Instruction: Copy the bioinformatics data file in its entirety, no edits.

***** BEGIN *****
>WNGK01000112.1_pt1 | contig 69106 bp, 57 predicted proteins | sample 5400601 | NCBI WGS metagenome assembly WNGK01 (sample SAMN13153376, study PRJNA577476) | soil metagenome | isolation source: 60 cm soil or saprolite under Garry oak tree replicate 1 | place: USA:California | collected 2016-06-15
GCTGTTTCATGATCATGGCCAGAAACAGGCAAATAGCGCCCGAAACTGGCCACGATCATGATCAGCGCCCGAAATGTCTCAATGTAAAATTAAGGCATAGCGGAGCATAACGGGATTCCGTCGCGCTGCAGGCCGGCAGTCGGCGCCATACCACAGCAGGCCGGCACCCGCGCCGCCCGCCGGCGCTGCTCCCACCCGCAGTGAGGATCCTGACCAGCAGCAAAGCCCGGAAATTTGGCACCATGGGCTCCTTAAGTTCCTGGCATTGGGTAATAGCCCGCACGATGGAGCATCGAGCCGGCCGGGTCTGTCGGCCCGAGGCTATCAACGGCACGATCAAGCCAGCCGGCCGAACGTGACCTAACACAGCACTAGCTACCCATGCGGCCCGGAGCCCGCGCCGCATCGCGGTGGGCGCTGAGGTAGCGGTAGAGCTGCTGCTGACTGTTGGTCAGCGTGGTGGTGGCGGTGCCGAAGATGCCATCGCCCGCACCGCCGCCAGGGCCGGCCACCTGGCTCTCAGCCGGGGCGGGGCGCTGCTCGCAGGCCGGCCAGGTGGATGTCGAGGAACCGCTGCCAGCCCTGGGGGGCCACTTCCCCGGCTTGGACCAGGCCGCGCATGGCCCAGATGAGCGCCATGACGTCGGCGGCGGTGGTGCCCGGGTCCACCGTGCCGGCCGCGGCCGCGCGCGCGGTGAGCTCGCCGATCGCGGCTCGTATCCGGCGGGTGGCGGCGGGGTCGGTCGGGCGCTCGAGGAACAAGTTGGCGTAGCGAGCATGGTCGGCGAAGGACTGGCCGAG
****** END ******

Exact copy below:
>WNGK01000112.1_pt1 | contig 69106 bp, 57 predicted proteins | sample 5400601 | NCBI WGS metagenome assembly WNGK01 (sample SAMN13153376, study PRJNA577476) | soil metagenome | isolation source: 60 cm soil or saprolite under Garry oak tree replicate 1 | place: USA:California | collected 2016-06-15
GCTGTTTCATGATCATGGCCAGAAACAGGCAAATAGCGCCCGAAACTGGCCACGATCATGATCAGCGCCCGAAATGTCTCAATGTAAAATTAAGGCATAGCGGAGCATAACGGGATTCCGTCGCGCTGCAGGCCGGCAGTCGGCGCCATACCACAGCAGGCCGGCACCCGCGCCGCCCGCCGGCGCTGCTCCCACCCGCAGTGAGGATCCTGACCAGCAGCAAAGCCCGGAAATTTGGCACCATGGGCTCCTTAAGTTCCTGGCATTGGGTAATAGCCCGCACGATGGAGCATCGAGCCGGCCGGGTCTGTCGGCCCGAGGCTATCAACGGCACGATCAAGCCAGCCGGCCGAACGTGACCTAACACAGCACTAGCTACCCATGCGGCCCGGAGCCCGCGCCGCATCGCGGTGGGCGCTGAGGTAGCGGTAGAGCTGCTGCTGACTGTTGGTCAGCGTGGTGGTGGCGGTGCCGAAGATGCCATCGCCCGCACCGCCGCCAGGGCCGGCCACCTGGCTCTCAGCCGGGGCGGGGCGCTGCTCGCAGGCCGGCCAGGTGGATGTCGAGGAACCGCTGCCAGCCCTGGGGGGCCACTTCCCCGGCTTGGACCAGGCCGCGCATGGCCCAGATGAGCGCCATGACGTCGGCGGCGGTGGTGCCCGGGTCCACCGTGCCGGCCGCGGCCGCGCGCGCGGTGAGCTCGCCGATCGCGGCTCGTATCCGGCGGGTGGCGGCGGGGTCGGTCGGGCGCTCGAGGAACAAGTTGGCGTAGCGAGCATGGTCGGCGAAGGACTGGCCGAG